Chesterbrook continued to he an issue as the bill made its way toward becoming law. The Senate Committee on Interior and Insular Affairs also considered the bill, and Senator Hugh Scott continued to press for the inclusion of the Chesterbrook tract in the proposed park, suggesting that the National Park Service chip in $12 million, the remaining cost to be borne by township, county, and private contributors. When the committee voted in the spring of 1976, however, it approved an amendment precluding the acquisition of Chesterbrook, stating that this issue should not interfere with the goal of nationalizing the park, and soon afterward the bill making Valley Forge a national park was passed. [97]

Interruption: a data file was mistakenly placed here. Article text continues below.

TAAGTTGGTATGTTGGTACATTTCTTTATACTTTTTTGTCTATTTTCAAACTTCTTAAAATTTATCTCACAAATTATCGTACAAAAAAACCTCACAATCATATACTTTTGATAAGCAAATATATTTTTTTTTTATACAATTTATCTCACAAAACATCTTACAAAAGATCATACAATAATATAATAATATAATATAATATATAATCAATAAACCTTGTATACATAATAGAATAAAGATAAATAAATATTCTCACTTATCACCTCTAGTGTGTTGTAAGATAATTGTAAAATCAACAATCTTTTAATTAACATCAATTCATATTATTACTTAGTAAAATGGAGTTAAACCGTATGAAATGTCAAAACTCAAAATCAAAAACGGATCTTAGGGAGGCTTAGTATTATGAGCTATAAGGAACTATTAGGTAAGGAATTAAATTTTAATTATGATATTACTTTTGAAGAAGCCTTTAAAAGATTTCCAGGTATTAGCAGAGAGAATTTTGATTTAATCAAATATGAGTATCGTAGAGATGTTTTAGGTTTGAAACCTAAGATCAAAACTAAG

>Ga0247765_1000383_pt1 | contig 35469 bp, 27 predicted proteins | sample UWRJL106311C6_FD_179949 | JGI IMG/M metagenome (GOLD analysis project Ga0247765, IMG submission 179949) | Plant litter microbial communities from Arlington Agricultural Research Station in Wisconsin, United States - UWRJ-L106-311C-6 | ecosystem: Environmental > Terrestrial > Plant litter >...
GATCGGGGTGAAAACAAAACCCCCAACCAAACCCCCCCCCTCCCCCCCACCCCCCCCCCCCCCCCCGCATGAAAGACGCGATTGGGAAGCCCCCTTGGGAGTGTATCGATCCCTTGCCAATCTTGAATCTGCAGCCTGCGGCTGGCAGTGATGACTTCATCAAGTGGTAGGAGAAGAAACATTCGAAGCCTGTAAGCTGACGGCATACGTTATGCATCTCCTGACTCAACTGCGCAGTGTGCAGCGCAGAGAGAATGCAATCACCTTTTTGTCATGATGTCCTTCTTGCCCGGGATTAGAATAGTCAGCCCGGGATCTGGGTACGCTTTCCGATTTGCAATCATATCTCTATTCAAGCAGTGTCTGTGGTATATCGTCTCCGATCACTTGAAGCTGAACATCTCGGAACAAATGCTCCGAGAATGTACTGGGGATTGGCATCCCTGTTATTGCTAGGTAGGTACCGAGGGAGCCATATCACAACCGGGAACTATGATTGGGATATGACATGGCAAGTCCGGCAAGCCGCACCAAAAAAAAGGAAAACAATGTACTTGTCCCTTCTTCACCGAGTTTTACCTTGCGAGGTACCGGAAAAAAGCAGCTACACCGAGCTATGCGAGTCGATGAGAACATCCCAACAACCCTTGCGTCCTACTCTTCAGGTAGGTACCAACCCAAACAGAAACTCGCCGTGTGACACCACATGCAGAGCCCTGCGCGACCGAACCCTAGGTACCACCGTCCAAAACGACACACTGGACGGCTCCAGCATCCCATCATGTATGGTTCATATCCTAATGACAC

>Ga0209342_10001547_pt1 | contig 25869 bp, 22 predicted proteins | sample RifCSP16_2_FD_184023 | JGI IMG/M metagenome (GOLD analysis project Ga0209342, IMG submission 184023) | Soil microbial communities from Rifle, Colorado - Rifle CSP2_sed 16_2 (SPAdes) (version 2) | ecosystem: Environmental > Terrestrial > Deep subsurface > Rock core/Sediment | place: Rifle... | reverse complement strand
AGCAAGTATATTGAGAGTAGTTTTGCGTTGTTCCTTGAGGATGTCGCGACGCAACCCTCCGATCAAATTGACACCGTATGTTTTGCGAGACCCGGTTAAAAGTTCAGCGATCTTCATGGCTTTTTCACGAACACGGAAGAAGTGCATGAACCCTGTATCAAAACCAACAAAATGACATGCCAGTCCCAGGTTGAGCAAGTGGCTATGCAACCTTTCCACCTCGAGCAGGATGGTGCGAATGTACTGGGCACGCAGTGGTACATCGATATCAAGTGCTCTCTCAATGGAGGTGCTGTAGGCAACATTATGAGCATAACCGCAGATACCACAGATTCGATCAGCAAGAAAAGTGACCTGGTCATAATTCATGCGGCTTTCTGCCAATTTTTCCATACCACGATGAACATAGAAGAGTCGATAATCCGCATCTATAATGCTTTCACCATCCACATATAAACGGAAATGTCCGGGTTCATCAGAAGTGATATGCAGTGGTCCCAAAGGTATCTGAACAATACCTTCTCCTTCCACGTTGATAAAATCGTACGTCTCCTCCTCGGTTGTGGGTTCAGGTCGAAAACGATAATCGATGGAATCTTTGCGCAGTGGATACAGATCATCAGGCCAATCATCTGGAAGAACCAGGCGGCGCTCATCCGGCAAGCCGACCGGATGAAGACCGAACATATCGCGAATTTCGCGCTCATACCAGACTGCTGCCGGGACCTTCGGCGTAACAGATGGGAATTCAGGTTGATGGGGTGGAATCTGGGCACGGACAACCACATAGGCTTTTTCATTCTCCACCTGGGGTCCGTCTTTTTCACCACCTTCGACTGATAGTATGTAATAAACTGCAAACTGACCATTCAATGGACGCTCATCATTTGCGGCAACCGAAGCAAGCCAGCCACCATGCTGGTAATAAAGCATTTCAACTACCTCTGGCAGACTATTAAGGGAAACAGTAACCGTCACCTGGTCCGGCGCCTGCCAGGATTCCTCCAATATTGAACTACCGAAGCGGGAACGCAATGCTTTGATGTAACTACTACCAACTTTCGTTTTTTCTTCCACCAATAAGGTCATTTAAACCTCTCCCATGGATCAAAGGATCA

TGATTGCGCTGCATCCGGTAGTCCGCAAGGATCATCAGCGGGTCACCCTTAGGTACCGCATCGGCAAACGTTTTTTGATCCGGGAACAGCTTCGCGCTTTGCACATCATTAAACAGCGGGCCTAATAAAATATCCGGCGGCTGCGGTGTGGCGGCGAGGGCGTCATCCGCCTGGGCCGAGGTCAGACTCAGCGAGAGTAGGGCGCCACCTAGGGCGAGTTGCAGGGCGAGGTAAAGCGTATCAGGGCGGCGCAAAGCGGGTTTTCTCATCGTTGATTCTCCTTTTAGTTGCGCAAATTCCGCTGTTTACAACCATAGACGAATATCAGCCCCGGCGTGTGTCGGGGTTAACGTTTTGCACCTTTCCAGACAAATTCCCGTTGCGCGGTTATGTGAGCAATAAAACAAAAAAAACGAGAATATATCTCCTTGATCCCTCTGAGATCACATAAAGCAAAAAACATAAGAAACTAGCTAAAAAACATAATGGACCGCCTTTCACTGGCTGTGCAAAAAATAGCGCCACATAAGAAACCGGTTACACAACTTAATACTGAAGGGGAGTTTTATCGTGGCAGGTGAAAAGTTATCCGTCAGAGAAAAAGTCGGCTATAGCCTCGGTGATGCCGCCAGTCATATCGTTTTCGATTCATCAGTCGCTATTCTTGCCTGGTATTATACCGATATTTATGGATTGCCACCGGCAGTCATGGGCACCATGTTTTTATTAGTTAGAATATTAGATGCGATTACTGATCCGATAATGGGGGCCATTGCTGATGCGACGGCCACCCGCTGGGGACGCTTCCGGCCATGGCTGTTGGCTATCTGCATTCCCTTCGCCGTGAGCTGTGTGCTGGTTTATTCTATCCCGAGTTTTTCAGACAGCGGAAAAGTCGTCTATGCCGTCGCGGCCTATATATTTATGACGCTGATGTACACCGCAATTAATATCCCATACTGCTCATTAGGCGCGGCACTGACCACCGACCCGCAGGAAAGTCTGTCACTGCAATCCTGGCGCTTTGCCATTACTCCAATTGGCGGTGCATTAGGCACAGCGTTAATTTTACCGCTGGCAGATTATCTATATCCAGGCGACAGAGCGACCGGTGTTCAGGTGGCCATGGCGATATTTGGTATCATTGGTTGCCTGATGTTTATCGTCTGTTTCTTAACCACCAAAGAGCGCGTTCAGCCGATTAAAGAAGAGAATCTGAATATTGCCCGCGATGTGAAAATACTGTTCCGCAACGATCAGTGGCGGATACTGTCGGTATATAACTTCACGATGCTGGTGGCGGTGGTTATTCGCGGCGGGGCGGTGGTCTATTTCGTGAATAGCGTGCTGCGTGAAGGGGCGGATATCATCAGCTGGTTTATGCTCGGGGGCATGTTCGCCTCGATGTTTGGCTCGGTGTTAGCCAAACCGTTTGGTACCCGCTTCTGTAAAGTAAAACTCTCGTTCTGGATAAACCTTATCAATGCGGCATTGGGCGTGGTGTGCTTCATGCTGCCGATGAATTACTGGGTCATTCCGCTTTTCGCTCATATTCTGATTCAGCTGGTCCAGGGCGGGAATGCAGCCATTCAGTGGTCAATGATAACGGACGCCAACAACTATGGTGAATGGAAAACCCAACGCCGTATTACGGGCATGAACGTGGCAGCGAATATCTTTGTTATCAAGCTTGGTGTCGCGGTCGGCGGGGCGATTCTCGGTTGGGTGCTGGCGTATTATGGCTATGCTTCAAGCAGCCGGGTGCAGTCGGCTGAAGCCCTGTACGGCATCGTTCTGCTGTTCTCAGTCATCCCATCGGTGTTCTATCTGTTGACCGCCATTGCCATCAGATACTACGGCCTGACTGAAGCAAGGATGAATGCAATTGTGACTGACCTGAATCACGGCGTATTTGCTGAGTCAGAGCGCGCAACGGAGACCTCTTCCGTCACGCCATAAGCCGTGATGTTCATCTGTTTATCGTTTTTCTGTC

President Gerald Ford signed the bill into law at a special ceremony held at Valley Forge on July 4, 1976. He congratulated the legislators who had worked long and hard to get their legislation through. He thanked Pennsylvania Governor Milton Shapp, pledging, "And so, Governor, we are delighted to take over and make certain that the good work of the State of Pennsylvania is carried out and that this historic site will become another in the complex of national historic sites for the preservation of these things that mean so much to us—those sites that contributed so significantly to our national history and our national progress." [98]